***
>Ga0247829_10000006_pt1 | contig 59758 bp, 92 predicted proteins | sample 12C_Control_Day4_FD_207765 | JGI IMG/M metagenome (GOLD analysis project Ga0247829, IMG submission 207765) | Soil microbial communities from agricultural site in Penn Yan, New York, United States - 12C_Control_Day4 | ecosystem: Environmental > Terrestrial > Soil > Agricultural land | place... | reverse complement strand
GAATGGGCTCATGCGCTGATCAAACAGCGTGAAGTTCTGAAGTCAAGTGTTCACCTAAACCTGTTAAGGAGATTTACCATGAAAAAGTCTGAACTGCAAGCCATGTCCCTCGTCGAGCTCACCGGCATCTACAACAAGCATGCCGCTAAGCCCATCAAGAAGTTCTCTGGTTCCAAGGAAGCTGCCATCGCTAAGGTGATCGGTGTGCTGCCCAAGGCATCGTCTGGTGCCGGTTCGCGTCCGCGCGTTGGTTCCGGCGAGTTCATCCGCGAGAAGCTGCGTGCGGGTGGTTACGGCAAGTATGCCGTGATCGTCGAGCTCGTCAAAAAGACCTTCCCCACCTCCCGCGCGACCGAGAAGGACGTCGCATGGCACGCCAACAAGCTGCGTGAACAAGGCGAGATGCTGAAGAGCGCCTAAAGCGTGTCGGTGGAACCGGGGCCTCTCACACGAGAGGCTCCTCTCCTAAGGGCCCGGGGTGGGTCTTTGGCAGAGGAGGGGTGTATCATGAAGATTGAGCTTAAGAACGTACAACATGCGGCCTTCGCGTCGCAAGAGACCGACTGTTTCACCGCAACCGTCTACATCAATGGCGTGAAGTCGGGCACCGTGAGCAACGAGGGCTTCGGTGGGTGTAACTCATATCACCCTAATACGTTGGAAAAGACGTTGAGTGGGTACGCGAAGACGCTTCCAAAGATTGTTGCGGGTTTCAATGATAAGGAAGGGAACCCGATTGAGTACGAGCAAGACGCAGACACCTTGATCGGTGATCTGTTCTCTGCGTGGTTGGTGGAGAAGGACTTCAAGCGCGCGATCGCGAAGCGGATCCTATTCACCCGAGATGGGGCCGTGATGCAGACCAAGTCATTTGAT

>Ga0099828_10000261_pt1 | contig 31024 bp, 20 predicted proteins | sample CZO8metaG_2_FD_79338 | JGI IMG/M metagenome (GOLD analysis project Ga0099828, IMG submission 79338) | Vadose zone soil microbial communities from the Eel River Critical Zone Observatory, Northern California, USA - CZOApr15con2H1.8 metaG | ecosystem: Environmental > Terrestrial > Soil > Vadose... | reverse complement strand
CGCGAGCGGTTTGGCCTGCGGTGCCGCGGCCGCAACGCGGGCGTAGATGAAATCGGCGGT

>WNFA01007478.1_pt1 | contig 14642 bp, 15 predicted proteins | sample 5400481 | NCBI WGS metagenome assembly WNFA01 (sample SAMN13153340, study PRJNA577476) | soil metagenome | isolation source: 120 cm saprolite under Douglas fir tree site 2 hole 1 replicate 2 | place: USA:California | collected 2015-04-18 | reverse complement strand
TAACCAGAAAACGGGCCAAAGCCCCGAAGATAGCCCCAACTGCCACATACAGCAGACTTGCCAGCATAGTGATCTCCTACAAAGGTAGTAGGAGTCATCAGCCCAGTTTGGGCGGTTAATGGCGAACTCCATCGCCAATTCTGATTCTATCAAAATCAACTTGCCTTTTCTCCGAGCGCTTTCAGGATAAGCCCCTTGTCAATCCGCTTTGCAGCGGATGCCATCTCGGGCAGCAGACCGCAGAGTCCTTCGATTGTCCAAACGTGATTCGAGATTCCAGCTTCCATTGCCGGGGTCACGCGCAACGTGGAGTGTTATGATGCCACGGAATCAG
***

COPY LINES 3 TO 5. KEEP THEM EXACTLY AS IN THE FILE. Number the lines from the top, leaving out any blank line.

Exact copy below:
>Ga0099828_10000261_pt1 | contig 31024 bp, 20 predicted proteins | sample CZO8metaG_2_FD_79338 | JGI IMG/M metagenome (GOLD analysis project Ga0099828, IMG submission 79338) | Vadose zone soil microbial communities from the Eel River Critical Zone Observatory, Northern California, USA - CZOApr15con2H1.8 metaG | ecosystem: Environmental > Terrestrial > Soil > Vadose... | reverse complement strand
CGCGAGCGGTTTGGCCTGCGGTGCCGCGGCCGCAACGCGGGCGTAGATGAAATCGGCGGT

>WNFA01007478.1_pt1 | contig 14642 bp, 15 predicted proteins | sample 5400481 | NCBI WGS metagenome assembly WNFA01 (sample SAMN13153340, study PRJNA577476) | soil metagenome | isolation source: 120 cm saprolite under Douglas fir tree site 2 hole 1 replicate 2 | place: USA:California | collected 2015-04-18 | reverse complement strand